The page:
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Tuesday, February 28th, 2017

Local forts were key in early settlements

By Sydney Albert

John Eric Vining speaks at the Shanes Crossing Historical Society meeting on Mon. . .

ROCKFORD - John Vining, a historical author from Willshire, spoke Monday at the Shanes Crossing Historical Society meeting on the importance of forts in Ohio during the early settlement period.
"This area was a main Army thoroughfare during at least three different wars," he said. "Three different Armies came right through here, going from one fort to another."
Vining said three different types of forts existed in the area: military forts, civilian forts and trading outposts. Essentially, he said, the Army would come through and blaze a trail, establish supply routes and defensive positions and then traders and civilians would follow soon after.
Military forts were better planned out. He described the military forts as having important roles in fortification and politics as well as playing a psychological role against Native Americans.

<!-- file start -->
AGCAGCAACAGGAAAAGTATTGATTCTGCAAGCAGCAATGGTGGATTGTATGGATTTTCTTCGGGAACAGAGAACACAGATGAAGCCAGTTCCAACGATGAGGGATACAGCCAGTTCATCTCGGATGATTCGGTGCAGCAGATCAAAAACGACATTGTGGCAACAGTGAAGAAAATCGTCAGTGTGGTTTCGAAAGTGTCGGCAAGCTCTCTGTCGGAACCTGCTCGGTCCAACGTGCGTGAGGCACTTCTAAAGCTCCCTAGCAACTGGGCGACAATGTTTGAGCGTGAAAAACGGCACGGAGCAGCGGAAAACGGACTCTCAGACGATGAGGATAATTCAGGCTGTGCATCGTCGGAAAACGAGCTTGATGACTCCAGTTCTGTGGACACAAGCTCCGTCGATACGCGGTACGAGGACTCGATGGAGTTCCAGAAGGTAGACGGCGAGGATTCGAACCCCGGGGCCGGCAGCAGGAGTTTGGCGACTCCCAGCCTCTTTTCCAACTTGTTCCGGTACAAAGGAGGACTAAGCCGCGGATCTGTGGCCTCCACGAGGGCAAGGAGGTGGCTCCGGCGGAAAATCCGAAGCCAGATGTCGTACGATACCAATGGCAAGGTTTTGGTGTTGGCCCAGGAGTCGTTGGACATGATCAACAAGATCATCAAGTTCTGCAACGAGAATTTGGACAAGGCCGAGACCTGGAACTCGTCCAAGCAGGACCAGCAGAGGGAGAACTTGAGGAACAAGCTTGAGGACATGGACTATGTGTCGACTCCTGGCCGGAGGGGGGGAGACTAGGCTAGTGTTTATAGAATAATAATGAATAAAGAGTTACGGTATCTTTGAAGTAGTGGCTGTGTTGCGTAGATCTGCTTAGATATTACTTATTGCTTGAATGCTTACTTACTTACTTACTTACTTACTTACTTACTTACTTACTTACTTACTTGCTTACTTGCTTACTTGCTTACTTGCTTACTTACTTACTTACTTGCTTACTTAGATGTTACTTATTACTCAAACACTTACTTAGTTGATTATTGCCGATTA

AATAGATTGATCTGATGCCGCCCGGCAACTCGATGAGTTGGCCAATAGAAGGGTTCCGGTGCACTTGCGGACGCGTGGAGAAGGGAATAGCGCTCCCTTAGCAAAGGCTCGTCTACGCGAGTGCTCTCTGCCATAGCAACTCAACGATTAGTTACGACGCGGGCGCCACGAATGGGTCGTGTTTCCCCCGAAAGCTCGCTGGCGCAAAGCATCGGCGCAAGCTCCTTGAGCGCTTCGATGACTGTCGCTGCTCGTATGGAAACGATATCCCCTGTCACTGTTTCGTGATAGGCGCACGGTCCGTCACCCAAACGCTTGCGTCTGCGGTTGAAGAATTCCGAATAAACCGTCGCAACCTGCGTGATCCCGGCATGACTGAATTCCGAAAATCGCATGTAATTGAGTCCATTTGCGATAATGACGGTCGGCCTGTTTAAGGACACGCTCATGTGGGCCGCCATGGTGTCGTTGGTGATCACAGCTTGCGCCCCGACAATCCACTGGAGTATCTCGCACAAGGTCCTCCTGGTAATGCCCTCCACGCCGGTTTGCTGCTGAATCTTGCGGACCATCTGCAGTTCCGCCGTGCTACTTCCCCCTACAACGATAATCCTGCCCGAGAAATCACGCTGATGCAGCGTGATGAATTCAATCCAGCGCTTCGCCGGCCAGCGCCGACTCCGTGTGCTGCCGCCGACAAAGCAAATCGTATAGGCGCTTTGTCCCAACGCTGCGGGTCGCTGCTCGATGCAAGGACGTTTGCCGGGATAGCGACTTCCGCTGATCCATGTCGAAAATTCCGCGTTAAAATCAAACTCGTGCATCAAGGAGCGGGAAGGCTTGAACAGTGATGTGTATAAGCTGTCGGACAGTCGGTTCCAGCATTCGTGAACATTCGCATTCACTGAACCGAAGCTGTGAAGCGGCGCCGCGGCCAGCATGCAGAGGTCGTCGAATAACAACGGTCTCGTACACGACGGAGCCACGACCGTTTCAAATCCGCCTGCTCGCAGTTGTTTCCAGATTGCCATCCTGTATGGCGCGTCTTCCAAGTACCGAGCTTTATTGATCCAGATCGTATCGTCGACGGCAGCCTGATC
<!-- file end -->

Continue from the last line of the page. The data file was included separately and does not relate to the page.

"When (Gen. "Mad" Anthony) Wayne would conquer something, he'd build a fort right on the place where he'd had the battle just to show the Indians, 'We beat you and we're coming to take your land,' " Vining said.
He described Wayne's 1794 campaign against Native Americans. Some of the forts he created that remain as communities are Fort Recovery, which he built to prove the United States could recover from defeat, and Fort Wayne, Indiana.
During his research, Vining found that most of the old forts in Ohio and Indiana roughly aligned with the borders drawn up by the Treaty of Greenville and were initially designed to keep the Native Americans to the north during the settlement period.
Vining also briefly discussed some lesser-known points of local history, including the Indiana Rangers. He said the famous Texas Rangers, who came later, were actually based on the Indiana Rangers.
"They were literally a cavalry force who were based out of some civilian forts," he said. "We have a little piece of local history that a lot of people don't know about that's actually very important - for Texas at least."
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